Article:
Iontophoresis is a widely used technique for the delivery of neutral and charged drug molecules into and across the skin by using small amount of physiological current [9]. The mechanisms of iontophoresis include electrorepulsion, which is based on the principle of “like repels like” and electroosmosis where the neutral molecules are transported from anode to cathode along with the bulk solvent flow. Direct current (DC) iontophoresis is the most commonly used form of the transdermal iontophoretic drug delivery. Examples of drug delivery using DC iontophoresis are the Numby Stuff Phoresor system (Iomed, Inc., UT), LidoSite (lidocaine hydrochloride/epinephrine topical iontophoretic patch), and the Ionsys E-Trans system for systemic fentanyl delivery (Alza Corp., CA). However, DC iontophoresis may have some adverse effects including electrical burn as a result of electrode polarization during electrolysis. This adverse effect limits the duration time of DC iontophoresis to less than 15 min at current density of 1 mA/cm2 [10]. A decrease in transport efficiency is also observed in DC iontophoresis with increasing duration of the electric application. The decrease transport efficiency is due to the voltage drop in the solution, which results from the formation of an electric double layer on the surface of electrode known as electrode polarization; this phenomenon occurs due to the accumulation of ionized substance with the different charge from that of the electrode. To overcome these issues, alternating current (AC) has also been employed in iontophoretic delivery [11]. It has been reported that AC iontophoresis can eliminate electrochemical burn and reduce the skin irritation, which occurs during the long application time of DC iontophoresis [12]. It has also been reported that alternating current iontophoresis can reduce the skin electrical resistance, thereby increasing the intrinsic permeability of skin [11].

Iontophoresis is also widely used to enhance the delivery of topical anesthetics [13]. Studies have also reported that iontophoresis facilitates the transport of lidocaine molecules into the skin under the influence of electric current and can provide topical anesthesia of intact skin within 5–15 min [14]. Lidocaine iontophoresis has also been found to be effective in reducing the pain associated with venous cannulation in patients [15].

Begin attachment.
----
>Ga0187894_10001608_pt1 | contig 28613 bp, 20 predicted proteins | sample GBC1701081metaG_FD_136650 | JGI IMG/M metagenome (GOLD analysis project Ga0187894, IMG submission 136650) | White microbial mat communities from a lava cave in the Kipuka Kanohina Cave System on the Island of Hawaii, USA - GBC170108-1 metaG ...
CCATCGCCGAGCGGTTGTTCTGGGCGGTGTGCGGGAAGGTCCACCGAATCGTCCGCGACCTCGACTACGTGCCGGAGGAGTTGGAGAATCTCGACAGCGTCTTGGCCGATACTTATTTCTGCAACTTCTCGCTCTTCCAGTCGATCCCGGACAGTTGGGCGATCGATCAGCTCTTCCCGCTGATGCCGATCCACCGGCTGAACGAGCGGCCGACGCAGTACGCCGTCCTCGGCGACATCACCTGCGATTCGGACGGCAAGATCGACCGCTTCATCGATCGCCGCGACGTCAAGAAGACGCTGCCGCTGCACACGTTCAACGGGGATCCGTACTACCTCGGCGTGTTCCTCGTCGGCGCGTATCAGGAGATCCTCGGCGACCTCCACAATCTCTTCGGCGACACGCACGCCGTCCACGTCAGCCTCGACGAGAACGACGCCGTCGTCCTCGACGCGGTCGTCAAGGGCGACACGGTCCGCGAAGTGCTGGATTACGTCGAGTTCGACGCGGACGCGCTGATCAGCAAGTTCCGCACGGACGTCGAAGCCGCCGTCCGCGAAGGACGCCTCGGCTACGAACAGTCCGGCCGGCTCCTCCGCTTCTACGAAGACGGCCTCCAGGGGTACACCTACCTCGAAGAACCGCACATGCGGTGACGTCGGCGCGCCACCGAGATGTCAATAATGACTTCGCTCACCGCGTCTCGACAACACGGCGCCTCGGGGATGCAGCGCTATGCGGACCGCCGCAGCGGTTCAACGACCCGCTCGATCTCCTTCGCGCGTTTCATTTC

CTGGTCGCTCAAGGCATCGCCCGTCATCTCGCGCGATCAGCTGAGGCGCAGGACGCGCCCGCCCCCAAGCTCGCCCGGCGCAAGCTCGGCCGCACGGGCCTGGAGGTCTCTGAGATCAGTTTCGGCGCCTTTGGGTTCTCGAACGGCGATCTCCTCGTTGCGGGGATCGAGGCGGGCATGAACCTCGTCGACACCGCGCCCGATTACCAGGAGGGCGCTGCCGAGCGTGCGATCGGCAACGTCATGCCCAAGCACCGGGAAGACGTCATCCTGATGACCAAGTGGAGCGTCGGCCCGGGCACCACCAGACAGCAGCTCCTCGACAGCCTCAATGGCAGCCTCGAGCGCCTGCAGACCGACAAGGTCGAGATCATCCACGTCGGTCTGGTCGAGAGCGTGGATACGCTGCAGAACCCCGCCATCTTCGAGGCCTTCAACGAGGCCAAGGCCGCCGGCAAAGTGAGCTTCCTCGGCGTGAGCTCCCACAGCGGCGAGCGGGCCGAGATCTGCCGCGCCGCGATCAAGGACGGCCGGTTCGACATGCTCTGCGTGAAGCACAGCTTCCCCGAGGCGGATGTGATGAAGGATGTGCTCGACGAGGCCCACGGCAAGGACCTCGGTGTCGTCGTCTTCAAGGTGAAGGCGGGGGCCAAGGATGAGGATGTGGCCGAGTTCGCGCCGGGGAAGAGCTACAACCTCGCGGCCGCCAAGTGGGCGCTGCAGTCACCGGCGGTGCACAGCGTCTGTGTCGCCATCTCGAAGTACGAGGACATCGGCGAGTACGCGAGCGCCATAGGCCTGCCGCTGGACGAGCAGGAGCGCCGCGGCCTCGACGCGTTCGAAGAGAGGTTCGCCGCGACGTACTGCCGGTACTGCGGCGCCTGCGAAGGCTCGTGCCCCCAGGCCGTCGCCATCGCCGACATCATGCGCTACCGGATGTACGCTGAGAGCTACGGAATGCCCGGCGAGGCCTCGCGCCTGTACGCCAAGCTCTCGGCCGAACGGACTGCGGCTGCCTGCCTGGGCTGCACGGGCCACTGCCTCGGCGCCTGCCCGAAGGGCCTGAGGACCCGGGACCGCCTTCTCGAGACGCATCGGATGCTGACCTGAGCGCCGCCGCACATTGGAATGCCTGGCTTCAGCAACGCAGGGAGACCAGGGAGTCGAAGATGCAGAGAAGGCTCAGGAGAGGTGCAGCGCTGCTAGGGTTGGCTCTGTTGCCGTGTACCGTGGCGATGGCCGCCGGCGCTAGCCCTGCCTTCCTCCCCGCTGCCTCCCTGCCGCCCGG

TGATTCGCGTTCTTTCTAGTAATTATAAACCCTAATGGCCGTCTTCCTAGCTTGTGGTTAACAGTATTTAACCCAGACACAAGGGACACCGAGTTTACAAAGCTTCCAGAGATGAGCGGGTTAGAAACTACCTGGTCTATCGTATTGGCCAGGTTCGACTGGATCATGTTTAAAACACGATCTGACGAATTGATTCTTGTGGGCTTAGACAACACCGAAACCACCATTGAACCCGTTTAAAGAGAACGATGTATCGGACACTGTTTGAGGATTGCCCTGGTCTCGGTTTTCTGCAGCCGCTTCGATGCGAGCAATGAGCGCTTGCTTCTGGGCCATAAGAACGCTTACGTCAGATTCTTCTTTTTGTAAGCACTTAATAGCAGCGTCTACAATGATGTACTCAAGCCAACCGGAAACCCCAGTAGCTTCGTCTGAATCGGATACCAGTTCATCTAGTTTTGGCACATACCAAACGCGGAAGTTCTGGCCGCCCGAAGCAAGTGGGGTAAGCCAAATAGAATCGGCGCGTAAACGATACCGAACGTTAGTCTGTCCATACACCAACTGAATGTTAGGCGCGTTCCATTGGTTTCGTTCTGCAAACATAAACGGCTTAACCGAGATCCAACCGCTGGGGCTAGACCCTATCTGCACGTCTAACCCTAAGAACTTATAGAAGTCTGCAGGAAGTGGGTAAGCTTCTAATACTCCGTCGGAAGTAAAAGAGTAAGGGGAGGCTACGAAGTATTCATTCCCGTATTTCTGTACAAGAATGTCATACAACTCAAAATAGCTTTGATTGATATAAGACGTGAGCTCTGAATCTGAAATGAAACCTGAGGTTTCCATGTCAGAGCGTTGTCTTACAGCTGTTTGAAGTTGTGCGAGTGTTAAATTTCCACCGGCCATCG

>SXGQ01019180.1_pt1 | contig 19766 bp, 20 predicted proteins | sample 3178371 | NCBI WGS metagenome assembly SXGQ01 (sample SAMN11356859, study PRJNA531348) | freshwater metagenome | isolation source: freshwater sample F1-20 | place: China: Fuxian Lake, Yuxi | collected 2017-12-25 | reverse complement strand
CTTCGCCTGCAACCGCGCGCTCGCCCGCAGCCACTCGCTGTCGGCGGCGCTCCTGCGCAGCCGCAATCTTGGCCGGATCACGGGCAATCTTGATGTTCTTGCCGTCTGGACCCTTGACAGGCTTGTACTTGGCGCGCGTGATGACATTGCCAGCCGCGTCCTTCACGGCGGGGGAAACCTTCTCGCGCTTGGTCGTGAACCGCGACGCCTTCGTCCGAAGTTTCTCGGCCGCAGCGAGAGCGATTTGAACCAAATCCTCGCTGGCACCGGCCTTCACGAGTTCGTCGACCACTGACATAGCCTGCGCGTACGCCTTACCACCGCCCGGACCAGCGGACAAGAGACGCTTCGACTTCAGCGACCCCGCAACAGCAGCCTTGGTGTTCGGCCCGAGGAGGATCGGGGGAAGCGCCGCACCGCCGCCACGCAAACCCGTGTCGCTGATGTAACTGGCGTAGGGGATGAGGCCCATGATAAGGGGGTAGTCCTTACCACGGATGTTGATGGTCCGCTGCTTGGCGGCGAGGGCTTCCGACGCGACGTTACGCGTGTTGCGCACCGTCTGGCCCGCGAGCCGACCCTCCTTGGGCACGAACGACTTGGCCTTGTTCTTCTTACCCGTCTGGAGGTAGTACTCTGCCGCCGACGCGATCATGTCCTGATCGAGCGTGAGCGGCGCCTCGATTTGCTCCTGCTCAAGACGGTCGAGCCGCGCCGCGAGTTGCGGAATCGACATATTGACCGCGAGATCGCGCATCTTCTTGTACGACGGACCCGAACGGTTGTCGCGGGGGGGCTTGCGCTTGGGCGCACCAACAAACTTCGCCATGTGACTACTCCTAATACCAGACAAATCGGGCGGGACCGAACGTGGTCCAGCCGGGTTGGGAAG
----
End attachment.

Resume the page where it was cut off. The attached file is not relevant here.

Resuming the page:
The objective of the current study was to enhance the transdermal delivery of lidocaine by iontophoresis and to compare the effects of modulated alternating and direct current iontophoresis on the permeation of lidocaine in porcine full thickness skin. Passive diffusion of lidocaine was used as the control for the study.

2. Materials and Methods

2.1. Materials

Lidocaine hydrochloride, silver wire (0.5 mm diameter), and silver chloride used for preparation of electrodes were purchased from Sigma-Aldrich (St. Louis, MO, USA). Acetonitrile, methanol, potassium phosphate monobasic (KH2PO4), and PBS (phosphate buffered saline) were purchased from Fisher Scientific (NJ, USA). Transpore tape for tape stripping was obtained from 3 M (St. Paul, MN, USA). Deionized water was used to prepare all the solutions required in this study and for HPLC analysis. Iontophoresis power supply unit (Model 6221) was purchased from Keithley Instruments (Cleveland, OH, USA).

2.2. Methods
2.2.1. Skin Isolation and Preparation

Porcine skin was obtained from a local abattoir. Whole skin was excised followed by the removal of subcutaneous fat. The skin was then cleaned using deionized water and stored at −20°C in aluminum foil until use. Skin was thawed before permeation studies, cut into appropriate sizes, and mounted on the Franz diffusion cells (PermeGear, Hellertown, PA, USA) with stratum corneum side facing the donor compartment and secured into place using clamps.

2.2.2. Preparation of Electrodes

A planar coil of silver was prepared manually and used as the anode in the study. The cathode was custom made by coating a melt of silver chloride on silver wire. Coating was done until a uniform and sufficient coat of the silver chloride was obtained.

2.2.3. Continuous versus Modulated Iontophoresis